Mr. Smith’s father got so angry at beavers in part because the sides of their dams would fail during the rush of the spring snow melt, sending damaging sediment onto his hayfields. But the younger Mr. Smith decided to try a different approach to cattle management, moving them around his land and letting them spend less time around the creeks. That allowed shrubs and trees to grow in along the banks, making the whole area more stable. Eventually, if the beaver dams did give way, they would do so at the center, and the surge of water would stay in the channel.
Over time, beavers expanded the wetlands. New meadows grew in. Willows sprout from beaver dams, having taken root where the animals anchored them. The water runs clear. Fish and frogs have returned.
“Now the only time we get crossways with beaver is if they start building dams in our irrigation ditches,” Mr. Smith said. “But we’ve learned ways to discourage them from doing that.” Pulling out the dams a couple of times usually does the trick, he added.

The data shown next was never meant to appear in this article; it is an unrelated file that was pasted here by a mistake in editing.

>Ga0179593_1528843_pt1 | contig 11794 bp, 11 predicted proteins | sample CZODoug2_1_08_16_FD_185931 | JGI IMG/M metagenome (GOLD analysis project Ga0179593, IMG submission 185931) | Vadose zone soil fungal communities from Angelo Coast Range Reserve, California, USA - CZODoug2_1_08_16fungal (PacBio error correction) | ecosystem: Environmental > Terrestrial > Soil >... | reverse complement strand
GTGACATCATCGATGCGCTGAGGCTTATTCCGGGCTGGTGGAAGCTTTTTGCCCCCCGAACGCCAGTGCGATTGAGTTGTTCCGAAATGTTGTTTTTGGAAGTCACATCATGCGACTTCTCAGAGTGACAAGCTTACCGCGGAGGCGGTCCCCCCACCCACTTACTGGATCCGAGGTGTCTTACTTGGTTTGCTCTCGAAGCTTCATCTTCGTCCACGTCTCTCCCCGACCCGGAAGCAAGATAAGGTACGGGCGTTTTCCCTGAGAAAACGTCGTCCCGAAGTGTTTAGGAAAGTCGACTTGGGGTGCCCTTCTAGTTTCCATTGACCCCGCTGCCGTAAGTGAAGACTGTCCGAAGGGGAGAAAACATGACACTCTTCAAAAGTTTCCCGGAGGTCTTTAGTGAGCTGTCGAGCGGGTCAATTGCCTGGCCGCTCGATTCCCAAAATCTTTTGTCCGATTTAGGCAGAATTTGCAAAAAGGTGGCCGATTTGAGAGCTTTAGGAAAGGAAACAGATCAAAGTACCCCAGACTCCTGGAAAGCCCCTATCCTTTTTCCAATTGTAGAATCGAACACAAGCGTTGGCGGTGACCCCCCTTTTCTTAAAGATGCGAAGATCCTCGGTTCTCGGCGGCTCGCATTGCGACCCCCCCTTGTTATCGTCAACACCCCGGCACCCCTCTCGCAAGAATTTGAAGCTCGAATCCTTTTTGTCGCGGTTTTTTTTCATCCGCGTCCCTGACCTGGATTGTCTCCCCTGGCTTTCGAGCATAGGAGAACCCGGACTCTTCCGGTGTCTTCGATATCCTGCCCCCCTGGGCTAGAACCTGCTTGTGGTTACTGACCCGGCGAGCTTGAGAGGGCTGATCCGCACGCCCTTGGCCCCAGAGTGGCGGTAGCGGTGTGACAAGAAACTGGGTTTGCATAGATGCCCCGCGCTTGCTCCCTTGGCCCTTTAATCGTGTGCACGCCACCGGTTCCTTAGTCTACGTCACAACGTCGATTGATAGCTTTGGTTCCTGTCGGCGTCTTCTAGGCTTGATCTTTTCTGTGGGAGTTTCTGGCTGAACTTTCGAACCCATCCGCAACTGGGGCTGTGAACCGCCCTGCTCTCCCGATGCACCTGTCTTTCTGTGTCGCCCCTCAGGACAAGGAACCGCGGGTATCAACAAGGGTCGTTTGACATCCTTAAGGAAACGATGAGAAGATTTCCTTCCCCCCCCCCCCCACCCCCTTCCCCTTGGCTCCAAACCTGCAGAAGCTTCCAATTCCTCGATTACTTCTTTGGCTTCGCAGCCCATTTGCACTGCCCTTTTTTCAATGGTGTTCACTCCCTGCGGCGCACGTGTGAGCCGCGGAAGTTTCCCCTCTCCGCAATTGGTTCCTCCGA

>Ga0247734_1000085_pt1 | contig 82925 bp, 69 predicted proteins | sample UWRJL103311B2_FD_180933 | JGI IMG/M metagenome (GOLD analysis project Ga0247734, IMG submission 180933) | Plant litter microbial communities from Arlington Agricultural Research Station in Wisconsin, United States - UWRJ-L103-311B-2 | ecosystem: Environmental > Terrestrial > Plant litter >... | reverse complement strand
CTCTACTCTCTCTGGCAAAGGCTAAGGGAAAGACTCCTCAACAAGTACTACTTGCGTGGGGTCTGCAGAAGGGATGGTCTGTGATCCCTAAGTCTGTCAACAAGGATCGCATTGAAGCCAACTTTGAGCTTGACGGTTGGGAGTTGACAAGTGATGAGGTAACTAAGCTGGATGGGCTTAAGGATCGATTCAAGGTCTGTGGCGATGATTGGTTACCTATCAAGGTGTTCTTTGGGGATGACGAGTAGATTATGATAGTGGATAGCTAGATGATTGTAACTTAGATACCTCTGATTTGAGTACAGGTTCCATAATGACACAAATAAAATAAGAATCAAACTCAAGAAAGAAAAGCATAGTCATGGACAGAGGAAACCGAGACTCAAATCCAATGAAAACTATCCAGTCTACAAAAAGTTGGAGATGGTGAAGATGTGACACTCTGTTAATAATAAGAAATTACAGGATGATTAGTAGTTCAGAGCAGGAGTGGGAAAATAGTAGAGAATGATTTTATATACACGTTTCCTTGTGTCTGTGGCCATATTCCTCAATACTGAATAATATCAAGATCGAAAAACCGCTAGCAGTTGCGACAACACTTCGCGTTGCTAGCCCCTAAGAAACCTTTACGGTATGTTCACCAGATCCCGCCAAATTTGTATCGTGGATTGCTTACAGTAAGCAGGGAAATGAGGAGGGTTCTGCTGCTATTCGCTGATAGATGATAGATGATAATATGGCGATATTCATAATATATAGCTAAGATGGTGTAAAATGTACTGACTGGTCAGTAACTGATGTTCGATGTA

Part of what has made the partnership successful is Mr. Smith’s flexibility. For example, beavers have completely rerouted one section of creek. But Mr. Smith doesn’t see the change as good or bad, “just different.” The most important thing, he said, is how much water they’re storing on the land.
Now more than ever, he said, “water is liquid gold.”
Audio produced by Kate Winslett .
Catrin Einhorn reports on biodiversity for the Climate and Environment desk. She has also worked on the Investigations desk, where she was part of the Times team that received the 2018 Pulitzer Prize for Public Service for its reporting on sexual harassment. @catrineinhorn